I have a couple of S@B journals that are empty.
I have been using them mostly for ink and wash drawings but I am interested in trying pastels.
Pastels, Pan pastels and pastel pencils.
I have a gamma and zeta version.
Does anyone have experience with these journals and pastels?
Should I treat the surface?
Any advice is welcome.
Forgive me, I’m kind of on the new spectrum of art and have never heard brand of paper s@b nor gamma and zeta versions
Never mind I just read the title
After looking at the s&b online gamma and zeta, seems like the zeta is smooth and gamma is somewhat textured.
The more tooth the paper has, the more layers of soft pastels it takes.
I have used clear acrylic gesso on smooth Bristol, and on watercolor paper which works fairly well for soft pastel applications. You might want to try clear acrylic or white gesso on your S&B paper to make it more soft pastel friendly.
Also, the Canson Mis-Teintes Pastel pad works great and is reasonable priced on Amazon or by sheet on hobby lobby or places like that.
I must say that clairfontaine pastelmat is my personal all time favorite.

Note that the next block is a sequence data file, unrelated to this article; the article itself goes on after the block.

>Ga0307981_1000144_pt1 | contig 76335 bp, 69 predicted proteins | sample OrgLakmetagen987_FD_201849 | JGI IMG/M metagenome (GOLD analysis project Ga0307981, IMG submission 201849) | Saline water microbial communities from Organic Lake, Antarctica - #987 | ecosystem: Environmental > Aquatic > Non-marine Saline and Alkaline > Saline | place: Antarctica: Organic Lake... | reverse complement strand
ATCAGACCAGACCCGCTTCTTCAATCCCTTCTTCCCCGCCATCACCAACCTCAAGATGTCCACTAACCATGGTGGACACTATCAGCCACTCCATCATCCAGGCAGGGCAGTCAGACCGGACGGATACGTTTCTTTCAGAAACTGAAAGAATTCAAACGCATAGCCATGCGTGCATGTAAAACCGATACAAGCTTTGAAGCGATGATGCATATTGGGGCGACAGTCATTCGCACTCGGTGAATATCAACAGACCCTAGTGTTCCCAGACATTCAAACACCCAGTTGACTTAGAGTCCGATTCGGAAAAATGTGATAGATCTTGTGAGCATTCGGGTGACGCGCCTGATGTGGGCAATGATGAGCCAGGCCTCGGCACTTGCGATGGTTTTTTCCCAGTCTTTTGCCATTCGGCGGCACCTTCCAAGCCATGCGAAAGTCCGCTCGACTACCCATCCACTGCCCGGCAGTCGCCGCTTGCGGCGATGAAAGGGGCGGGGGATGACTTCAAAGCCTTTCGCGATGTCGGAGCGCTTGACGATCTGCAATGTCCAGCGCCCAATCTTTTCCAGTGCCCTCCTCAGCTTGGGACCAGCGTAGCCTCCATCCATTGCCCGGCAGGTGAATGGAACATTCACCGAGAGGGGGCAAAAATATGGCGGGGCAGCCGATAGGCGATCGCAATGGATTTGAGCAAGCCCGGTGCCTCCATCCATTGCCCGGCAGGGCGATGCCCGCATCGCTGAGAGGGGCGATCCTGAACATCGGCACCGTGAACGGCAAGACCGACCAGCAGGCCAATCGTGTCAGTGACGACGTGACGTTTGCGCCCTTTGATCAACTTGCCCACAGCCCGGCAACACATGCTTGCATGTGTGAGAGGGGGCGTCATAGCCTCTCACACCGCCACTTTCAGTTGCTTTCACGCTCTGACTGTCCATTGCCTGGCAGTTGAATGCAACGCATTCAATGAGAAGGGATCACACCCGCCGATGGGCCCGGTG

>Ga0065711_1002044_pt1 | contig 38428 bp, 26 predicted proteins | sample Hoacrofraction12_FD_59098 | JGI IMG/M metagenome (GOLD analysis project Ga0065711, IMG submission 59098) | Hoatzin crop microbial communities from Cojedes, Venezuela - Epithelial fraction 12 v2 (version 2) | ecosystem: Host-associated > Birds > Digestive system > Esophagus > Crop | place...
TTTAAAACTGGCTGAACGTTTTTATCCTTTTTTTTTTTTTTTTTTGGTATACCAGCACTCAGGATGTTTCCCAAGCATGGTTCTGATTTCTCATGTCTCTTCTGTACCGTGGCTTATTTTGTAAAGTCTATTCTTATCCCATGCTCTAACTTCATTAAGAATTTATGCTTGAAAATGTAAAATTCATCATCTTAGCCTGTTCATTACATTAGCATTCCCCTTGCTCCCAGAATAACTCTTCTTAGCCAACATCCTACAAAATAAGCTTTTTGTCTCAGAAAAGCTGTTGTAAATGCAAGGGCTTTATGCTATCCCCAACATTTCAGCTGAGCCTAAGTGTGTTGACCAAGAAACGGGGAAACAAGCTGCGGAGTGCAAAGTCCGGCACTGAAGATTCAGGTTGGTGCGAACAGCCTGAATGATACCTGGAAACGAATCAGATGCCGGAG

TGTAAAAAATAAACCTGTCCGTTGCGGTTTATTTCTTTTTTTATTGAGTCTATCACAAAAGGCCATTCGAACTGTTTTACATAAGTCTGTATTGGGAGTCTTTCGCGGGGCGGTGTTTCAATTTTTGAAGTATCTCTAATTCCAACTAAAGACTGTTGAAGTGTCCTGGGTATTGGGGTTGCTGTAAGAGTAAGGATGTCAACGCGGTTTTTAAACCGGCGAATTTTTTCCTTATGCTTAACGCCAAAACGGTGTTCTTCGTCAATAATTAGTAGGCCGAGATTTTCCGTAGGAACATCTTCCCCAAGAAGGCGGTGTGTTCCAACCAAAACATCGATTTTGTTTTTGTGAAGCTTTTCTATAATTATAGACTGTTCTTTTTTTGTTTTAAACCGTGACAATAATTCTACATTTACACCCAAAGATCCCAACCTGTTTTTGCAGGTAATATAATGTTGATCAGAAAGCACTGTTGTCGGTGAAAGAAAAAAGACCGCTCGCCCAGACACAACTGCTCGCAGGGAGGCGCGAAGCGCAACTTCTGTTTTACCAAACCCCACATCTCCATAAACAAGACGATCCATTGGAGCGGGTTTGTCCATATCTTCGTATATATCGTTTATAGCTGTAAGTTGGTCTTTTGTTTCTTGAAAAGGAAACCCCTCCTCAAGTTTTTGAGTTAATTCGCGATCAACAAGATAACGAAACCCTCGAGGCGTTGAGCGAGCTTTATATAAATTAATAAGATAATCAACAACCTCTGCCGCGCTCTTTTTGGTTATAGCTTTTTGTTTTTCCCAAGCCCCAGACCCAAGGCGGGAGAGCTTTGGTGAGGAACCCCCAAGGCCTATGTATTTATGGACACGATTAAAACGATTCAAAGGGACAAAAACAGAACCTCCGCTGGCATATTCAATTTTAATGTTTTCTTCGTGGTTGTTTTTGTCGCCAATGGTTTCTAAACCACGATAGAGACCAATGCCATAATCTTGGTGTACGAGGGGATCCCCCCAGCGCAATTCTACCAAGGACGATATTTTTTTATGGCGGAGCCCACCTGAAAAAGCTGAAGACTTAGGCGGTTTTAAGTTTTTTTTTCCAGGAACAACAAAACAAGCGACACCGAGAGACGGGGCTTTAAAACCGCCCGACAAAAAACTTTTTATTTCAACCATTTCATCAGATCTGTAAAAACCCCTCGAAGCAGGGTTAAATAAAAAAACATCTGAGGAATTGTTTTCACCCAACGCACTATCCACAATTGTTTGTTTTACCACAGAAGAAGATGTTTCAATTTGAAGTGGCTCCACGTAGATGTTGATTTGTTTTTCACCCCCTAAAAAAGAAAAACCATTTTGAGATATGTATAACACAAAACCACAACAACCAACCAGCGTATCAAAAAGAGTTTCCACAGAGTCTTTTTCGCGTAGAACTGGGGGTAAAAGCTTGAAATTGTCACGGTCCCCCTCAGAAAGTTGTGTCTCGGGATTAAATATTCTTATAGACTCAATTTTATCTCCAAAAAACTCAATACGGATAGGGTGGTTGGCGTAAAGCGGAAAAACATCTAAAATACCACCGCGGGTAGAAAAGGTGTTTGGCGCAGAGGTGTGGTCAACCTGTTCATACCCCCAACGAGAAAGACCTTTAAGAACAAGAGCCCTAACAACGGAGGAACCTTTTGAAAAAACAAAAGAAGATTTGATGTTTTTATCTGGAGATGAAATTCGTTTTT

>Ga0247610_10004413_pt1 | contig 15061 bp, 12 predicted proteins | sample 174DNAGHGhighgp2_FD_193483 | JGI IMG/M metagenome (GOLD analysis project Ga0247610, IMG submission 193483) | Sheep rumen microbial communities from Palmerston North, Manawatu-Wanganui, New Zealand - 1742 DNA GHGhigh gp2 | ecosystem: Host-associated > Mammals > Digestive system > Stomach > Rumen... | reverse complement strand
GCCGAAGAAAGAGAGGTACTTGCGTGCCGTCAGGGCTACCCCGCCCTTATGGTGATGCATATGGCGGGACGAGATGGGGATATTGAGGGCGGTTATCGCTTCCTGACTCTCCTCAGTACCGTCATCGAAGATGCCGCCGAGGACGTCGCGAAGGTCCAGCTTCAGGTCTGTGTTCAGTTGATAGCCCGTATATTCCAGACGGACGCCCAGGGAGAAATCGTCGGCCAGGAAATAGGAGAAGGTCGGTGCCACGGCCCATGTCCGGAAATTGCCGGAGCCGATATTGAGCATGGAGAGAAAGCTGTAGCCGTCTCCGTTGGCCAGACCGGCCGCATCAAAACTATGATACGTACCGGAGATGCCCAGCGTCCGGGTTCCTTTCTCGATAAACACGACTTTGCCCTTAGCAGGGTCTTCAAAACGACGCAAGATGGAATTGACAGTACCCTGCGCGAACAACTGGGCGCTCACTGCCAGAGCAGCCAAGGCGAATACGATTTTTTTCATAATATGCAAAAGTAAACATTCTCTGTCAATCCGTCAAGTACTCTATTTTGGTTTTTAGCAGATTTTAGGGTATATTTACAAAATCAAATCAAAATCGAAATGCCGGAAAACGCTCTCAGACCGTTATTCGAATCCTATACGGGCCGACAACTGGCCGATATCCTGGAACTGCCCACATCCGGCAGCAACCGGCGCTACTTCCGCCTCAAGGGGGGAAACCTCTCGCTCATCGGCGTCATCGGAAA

On this one I used clear acrylic gesso to treat the watercolor paper:
This one is smooth bristol (maybe comparable to S&B?) treated also with clear acrylic gesso:
This next one is on canson Mi-Teintes
I hope it helps
PS. I’m terrible at rendering clouds
Hi Brett - I was not familiar with the Stillman & Birn brand either, so I had to google it. An extra heavyweight paper with a smooth finish sound like good features for pastel drawings. If you plan to leave your drawings in the sketch book that may be a problem because the chalk with transfer to the adjacent page and will probably smudge. So, if I used this paper, I’d pull it out of the sketchbook. That is probably why pastels are not listed as the intended media on the cover of the sketchbook.
With reference to your question about treating the surface, I personally never treat paper that I use for pastel or charcoal, because by coating the paper you are covering the qualities that give the paper the tooth (the ability to hold onto layers of pastel). Why don’t you just pull out a piece of paper and play around with it to see how it behaves?
Also, if you are purchasing paper specifically for the purpose of using pastels, it is hard to find anything better than Clairefontaine Pastelmat. It is pricey, but really nice to work on. I also like Stonehenge Paper, which is 100% cotton for pastel and colored pencil drawings. So, what the paper is made out of is a helpful detail, and cotton is good for pastel drawings. I could not find that information for the Stillman & Birn paper. Maybe you can find that information on your journal.
Hope this is helpful. Happy drawing!